Date of Completion

Summer 8-1-2008

Thesis Advisor(s)

Ronald Schurin

Honors Major

Political Science


American Politics | Political Science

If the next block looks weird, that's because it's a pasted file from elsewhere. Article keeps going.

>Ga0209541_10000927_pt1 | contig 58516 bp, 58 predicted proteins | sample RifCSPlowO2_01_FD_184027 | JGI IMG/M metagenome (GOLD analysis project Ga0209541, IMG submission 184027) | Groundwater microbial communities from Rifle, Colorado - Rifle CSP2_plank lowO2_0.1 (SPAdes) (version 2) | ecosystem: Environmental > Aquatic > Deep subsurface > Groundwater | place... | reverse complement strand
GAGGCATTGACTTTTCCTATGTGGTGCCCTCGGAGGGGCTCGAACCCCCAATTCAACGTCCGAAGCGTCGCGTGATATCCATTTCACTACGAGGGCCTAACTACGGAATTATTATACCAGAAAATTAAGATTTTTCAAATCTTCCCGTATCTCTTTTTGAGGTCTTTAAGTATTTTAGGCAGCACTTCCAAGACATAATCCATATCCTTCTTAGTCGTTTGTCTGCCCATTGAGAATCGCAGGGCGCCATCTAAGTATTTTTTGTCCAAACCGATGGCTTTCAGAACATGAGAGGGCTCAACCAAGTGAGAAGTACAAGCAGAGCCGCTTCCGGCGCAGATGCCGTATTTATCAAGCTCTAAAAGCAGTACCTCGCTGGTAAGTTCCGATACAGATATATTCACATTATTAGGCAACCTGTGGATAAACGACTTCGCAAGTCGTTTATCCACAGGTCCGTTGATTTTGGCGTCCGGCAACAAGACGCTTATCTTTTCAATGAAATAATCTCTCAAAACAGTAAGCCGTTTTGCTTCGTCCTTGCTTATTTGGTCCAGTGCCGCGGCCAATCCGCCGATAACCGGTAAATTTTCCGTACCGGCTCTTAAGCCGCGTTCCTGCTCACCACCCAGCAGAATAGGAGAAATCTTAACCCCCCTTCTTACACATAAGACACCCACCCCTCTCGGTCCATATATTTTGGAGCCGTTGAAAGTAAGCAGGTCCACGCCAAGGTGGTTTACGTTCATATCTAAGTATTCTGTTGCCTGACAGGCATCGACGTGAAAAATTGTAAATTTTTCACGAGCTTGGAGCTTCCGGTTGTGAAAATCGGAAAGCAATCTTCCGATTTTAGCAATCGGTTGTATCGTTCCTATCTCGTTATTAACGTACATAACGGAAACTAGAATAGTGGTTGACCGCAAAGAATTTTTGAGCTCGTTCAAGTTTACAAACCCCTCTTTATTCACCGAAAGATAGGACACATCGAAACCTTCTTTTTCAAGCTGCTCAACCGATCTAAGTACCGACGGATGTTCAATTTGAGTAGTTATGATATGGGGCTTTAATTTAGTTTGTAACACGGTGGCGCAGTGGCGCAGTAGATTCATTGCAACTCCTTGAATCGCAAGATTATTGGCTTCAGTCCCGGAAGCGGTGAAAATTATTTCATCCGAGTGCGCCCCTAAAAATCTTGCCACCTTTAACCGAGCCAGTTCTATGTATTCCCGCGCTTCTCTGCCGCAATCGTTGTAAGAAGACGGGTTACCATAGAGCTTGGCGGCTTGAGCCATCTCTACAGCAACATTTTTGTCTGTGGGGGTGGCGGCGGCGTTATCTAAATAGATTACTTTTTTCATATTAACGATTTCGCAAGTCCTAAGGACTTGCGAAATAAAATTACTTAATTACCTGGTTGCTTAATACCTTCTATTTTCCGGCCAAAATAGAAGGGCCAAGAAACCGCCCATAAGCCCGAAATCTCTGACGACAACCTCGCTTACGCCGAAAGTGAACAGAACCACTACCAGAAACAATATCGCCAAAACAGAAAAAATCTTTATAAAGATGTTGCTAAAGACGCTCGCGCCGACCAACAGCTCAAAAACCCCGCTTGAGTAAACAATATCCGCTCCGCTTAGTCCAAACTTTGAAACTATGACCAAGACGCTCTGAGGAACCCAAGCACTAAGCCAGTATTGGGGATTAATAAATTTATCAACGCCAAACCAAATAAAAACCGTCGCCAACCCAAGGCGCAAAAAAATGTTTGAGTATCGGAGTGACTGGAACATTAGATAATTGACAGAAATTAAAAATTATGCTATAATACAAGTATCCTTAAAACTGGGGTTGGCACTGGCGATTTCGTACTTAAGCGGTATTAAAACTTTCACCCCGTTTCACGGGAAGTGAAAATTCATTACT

This study attempts to analyze the underlying factors and motives influencing the allocation of discretionary state expenditures. The fact that some cities receive more money than other cities begs the question of what accounts for this variation. After framing the provision of state money within the theoretical framework of political patronage, a case study of Governor Rowland’s tenure in office and the accompanying expenditures to Connecticut’s 17 largest cities from 1995 to 2004 was conducted to evaluate whether a disproportionate amount of money was given to Rowland’s hometown of Waterbury, Connecticut. Besides employing a statistical analysis that determined that cities with similar characteristics received different amounts of money, interviewing was conducted to identify reasons for such variation. The results indicate that Waterbury received a greater amount of money than was predicted based on the city’s economic and demographic characteristics, and that non-objective and biased factors such as favoritism, the need to reward political support, or the desire to increase political loyalty sometimes take precedence over more objective factors.